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Long work hours tied to irregular heart rhythm

Also associated with higher rates of obesity, inactivity, drug use
By Lisa Rapaport
| hrreporter.com
Heart Monitor
People who typically work much more than 35 to 40 hours a week may be at heightened risk of developing atrial fibrillation, an irregular rapid heartbeat that can lead to strokes, heart failure and chronic fatigue, a recent study suggests. Shutterstock

(Reuters Health) — People who typically work much more than 35 to 40 hours a week may be at heightened risk of developing atrial fibrillation, an irregular rapid heartbeat that can lead to strokes, heart failure and chronic fatigue, a recent study suggests.

For the study, researchers followed more than 85,000 working men and women without an atrial fibrillation diagnosis for a decade, starting when they were typically around 43 years old. During the study period, people who worked at least 55 hours a week were 40 percent more likely to develop atrial fibrillation than those who worked 35 to 40 hours.

“This study is important because it suggests a potential mechanism that could link long working hours to stroke,” said lead study author Dr. Mika Kivimaki of University College London in the UK.

To assess the connection between work hours and atrial fibrillation, Kivimaki and colleagues examined data on workers in the U.K., Denmark, Sweden and Finland.

When participants joined the study between 1991 and 2004, about 63 per cent of them worked a standard 35 to 40 hour workweek, while just 5.2 per cent worked 55 hours or more.

Long working hours were associated with slightly higher rates of obesity, inactivity, smoking and alcohol use.

During the study, 1,061 people were diagnosed with atrial fibrillation, researchers report in the European Heart Journal. Only 10 per cent of them had already been diagnosed with heart disease by the time atrial fibrillation was found.

“For me, this was perhaps the most surprising finding,” Kivimaki said by email. “Initially, I thought people who work long hours may have a greater risk of coronary heart disease, which then elevates atrial fibrillation risk. Our findings show that the association from long working hours with atrial fibrillation was more direct.”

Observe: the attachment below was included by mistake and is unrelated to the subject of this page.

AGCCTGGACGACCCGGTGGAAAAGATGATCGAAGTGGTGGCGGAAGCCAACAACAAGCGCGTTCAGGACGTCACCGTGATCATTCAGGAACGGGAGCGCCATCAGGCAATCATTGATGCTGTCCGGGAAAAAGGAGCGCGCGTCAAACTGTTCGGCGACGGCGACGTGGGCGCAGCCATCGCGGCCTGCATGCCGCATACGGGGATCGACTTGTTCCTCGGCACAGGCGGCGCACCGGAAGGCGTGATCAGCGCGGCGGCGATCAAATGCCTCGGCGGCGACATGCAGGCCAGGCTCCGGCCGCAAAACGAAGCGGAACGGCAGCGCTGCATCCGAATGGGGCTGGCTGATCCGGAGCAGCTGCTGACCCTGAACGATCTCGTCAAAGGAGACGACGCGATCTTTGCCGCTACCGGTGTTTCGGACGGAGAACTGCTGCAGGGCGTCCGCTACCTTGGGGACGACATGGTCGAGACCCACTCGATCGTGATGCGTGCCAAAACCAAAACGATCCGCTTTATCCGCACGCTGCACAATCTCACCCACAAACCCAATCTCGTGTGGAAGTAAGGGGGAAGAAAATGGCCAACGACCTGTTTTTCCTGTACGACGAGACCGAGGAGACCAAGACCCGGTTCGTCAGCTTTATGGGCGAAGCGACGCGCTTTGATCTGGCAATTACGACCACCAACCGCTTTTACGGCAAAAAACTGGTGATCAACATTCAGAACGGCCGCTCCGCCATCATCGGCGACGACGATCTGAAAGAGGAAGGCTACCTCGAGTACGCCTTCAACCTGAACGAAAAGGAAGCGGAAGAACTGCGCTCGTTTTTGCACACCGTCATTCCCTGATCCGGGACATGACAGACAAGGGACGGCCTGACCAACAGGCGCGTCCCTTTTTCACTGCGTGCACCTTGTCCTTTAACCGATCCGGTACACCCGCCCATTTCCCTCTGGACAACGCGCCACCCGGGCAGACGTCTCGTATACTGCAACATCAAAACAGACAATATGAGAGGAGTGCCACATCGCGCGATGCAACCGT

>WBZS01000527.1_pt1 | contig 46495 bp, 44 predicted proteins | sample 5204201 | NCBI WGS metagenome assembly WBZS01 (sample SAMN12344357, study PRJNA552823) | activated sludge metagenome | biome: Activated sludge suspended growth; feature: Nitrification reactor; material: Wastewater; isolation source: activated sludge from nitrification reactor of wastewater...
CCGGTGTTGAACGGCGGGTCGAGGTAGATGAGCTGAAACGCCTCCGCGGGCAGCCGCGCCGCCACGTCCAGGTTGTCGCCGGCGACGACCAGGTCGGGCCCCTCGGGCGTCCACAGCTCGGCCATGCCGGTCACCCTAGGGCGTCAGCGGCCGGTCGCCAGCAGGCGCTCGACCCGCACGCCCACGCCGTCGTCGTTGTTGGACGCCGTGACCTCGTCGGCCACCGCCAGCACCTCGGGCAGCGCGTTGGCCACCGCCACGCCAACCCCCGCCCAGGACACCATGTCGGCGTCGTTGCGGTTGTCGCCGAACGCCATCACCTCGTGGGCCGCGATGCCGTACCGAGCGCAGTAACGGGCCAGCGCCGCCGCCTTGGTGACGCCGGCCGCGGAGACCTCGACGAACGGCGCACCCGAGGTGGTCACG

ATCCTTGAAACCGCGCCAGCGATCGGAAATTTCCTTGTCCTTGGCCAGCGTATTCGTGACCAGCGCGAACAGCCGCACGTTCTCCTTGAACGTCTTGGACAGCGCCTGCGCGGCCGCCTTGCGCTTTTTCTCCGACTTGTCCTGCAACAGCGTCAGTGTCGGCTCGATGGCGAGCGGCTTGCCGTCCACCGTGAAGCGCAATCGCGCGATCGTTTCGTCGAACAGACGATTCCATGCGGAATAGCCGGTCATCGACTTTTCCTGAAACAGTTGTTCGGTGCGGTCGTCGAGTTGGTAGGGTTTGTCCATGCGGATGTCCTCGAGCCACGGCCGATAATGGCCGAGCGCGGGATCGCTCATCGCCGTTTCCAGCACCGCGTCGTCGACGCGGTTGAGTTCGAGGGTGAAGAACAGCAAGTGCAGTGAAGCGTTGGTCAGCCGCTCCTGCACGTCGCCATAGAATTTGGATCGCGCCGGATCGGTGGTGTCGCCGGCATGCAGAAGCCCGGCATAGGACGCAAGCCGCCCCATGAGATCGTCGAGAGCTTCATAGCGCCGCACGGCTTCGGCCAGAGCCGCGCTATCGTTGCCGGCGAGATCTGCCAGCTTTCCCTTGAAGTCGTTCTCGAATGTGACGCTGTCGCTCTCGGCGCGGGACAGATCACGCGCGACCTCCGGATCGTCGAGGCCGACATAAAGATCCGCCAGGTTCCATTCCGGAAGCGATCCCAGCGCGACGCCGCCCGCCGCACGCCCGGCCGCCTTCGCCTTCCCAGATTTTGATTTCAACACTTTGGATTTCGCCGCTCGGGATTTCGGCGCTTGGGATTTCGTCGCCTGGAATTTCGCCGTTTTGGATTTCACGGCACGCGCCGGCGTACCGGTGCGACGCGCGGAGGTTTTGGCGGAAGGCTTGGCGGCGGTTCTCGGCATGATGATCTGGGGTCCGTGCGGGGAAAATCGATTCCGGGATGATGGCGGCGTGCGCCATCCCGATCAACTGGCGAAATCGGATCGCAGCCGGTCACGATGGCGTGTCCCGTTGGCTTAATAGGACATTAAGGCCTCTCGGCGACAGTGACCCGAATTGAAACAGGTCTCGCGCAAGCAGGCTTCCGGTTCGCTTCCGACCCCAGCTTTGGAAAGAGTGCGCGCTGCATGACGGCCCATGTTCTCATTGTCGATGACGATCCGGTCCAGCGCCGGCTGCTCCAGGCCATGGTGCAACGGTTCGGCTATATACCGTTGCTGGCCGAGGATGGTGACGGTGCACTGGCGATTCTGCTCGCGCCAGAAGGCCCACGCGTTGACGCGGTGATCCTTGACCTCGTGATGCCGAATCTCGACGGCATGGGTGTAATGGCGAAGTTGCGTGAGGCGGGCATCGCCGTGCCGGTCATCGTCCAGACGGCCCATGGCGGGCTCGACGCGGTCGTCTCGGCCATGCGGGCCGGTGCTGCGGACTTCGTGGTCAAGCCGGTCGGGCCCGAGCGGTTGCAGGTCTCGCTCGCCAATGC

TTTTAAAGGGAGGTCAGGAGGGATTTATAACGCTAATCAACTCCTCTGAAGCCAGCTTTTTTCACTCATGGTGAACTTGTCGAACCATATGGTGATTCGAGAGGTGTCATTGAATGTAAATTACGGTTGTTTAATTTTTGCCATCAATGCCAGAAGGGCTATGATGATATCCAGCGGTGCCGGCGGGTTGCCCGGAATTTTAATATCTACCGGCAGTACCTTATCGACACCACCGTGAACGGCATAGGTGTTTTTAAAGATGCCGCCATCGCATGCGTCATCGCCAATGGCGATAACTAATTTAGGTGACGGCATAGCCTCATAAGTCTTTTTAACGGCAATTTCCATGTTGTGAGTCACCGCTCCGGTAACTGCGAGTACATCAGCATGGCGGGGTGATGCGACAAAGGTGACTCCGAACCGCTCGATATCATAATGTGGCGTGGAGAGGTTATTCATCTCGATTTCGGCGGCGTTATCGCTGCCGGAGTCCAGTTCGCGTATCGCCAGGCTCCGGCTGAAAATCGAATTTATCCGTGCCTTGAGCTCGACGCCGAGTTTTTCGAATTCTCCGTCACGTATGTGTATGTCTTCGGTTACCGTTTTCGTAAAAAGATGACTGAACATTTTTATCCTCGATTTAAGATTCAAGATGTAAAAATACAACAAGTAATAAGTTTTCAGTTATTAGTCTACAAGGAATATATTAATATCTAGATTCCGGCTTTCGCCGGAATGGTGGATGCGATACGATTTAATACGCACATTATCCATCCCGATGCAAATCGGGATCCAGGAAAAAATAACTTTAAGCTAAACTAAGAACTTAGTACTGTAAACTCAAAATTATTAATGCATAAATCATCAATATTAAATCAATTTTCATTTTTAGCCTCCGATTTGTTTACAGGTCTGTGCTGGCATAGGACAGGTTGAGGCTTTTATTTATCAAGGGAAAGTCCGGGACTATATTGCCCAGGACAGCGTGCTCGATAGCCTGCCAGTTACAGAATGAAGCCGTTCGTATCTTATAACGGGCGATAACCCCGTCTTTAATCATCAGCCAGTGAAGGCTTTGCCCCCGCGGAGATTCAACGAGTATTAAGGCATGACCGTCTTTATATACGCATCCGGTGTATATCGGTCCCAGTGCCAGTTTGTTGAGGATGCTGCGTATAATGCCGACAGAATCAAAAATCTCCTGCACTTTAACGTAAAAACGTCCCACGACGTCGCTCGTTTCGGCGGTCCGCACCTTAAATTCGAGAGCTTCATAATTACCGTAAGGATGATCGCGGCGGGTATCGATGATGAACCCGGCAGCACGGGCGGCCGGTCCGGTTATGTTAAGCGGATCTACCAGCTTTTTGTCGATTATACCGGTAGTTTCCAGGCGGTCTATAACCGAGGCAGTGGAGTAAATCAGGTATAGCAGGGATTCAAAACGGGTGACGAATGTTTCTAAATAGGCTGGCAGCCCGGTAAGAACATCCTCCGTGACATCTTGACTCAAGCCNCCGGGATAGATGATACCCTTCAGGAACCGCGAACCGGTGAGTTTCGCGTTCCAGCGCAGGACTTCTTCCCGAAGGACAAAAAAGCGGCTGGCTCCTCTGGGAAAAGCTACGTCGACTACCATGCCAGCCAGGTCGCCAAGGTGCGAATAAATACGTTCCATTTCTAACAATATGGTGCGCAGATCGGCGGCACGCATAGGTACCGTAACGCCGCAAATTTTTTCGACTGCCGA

In atrial fibrillation, electrical impulses in the upper chambers of the heart are chaotic, causing that part of the heart muscle to quiver rather than contracting normally. As a result, blood doesn’t move as well to the heart’s lower chambers. This can lead to the formation of blood clots, which can then travel through the arteries to the brain and cause a stroke.

Among people working a standard week, 12.4 out of every 1,000 developed atrial fibrillation, the study found.

But when people worked at least 55 hours, 17.6 out of every 1,000 got this diagnosis.

The study wasn’t a controlled experiment designed to prove that working too much directly causes atrial fibrillation.

Other limitations include the lack of data on the type of job people worked or whether they typically worked day or night shifts, the authors note. In addition, researchers only had data on work hours and lifestyle behaviors like diet, exercise, smoking and alcohol use from a single assessment done at the start of the study period.

People might have changed jobs, working hours or shifts during the study, Drs. Lucas Boersma and Bakhtawar Mahmoodi, of St. Antonius Hospital in Nieuwegein, The Netherlands, write in an accompanying editorial. Shifts in things like diet and exercise might also explain some of the connection between long work hours and atrial fibrillation.

“It is probably not the direct effect of working longer hours that causes atrial fibrillation to develop. Most likely it is in the balance of amount of work load and how much work load each individual is able to endure over the long term,” Boersma told Reuters Health by email.

“The type of work is also of great importance: stress level, physical labor, education and being equipped for the task at hand, working changing shifts, traveling through different time zones continuously, etc.,” Boersma added. “All of these may demand more than individual systems can take.”

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